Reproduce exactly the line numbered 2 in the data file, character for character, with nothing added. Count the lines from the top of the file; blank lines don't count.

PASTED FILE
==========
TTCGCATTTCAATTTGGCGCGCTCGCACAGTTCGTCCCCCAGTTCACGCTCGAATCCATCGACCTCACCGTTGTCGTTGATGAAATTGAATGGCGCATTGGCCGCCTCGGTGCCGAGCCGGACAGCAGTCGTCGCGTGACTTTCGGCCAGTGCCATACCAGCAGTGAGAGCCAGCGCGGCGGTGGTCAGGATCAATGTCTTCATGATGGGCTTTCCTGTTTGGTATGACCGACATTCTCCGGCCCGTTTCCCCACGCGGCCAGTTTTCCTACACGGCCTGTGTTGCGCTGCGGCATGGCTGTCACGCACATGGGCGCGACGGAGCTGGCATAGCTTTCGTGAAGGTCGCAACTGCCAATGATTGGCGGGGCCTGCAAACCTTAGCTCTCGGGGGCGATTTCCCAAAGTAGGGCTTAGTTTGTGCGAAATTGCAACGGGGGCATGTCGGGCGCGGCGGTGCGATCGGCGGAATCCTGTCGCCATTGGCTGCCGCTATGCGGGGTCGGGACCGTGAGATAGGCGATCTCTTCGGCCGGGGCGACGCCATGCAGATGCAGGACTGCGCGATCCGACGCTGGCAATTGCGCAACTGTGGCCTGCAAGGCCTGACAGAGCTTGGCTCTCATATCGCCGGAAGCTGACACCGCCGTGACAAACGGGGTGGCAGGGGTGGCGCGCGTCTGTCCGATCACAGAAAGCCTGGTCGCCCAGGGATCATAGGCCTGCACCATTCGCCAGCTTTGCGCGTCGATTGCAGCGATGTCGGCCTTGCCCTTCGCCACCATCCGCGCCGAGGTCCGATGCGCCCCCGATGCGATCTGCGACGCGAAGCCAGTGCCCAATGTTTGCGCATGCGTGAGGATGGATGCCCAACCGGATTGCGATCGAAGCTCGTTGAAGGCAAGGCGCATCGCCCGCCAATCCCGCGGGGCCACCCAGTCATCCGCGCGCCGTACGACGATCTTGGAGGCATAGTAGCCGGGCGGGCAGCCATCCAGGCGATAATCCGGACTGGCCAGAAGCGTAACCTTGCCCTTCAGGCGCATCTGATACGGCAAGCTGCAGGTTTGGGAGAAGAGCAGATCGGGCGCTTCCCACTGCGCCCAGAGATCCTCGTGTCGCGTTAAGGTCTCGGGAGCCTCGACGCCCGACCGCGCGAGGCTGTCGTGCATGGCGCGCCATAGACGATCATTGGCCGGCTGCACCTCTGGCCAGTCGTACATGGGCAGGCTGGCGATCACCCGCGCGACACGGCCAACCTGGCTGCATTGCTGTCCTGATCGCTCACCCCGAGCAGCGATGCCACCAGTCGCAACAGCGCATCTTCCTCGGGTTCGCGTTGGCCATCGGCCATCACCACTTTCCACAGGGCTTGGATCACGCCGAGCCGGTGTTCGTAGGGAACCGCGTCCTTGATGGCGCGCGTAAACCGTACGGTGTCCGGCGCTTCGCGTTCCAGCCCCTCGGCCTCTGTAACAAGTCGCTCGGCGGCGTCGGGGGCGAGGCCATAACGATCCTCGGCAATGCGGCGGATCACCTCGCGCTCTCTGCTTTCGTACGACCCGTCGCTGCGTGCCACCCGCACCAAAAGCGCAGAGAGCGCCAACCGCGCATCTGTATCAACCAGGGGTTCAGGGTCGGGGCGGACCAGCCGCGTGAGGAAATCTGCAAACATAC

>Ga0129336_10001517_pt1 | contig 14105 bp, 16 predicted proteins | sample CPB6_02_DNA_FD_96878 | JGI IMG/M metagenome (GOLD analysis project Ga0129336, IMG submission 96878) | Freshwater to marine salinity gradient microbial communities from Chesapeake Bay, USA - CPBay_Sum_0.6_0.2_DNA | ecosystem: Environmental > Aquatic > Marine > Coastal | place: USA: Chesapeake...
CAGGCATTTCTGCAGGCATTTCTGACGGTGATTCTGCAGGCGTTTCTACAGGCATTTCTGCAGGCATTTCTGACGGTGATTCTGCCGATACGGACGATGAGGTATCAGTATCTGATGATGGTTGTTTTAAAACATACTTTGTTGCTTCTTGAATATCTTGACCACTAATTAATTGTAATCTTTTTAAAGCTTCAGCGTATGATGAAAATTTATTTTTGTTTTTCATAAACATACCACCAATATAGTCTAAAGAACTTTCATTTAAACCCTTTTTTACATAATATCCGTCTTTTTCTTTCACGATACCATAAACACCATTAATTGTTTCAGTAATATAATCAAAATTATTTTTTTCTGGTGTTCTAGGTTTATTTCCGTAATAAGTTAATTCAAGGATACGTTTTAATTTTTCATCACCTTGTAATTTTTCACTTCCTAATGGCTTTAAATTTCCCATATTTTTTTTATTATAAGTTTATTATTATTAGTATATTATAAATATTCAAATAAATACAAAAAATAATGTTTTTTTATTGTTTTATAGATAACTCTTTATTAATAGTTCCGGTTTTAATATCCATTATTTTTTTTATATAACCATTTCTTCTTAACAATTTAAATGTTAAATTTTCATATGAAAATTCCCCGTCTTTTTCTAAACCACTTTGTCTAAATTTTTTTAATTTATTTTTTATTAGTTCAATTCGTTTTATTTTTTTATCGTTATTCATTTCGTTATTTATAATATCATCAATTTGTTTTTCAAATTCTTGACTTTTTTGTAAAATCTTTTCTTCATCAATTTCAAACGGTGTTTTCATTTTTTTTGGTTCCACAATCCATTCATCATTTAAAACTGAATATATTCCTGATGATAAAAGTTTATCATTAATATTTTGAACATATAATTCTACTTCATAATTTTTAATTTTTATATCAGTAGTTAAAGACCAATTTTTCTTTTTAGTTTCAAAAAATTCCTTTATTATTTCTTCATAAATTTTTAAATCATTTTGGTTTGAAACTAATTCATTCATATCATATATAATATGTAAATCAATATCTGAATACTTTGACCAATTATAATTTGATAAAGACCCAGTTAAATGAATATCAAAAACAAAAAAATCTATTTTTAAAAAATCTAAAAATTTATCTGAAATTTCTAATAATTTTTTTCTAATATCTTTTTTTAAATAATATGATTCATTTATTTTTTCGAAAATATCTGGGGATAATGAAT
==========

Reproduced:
>Ga0129336_10001517_pt1 | contig 14105 bp, 16 predicted proteins | sample CPB6_02_DNA_FD_96878 | JGI IMG/M metagenome (GOLD analysis project Ga0129336, IMG submission 96878) | Freshwater to marine salinity gradient microbial communities from Chesapeake Bay, USA - CPBay_Sum_0.6_0.2_DNA | ecosystem: Environmental > Aquatic > Marine > Coastal | place: USA: Chesapeake...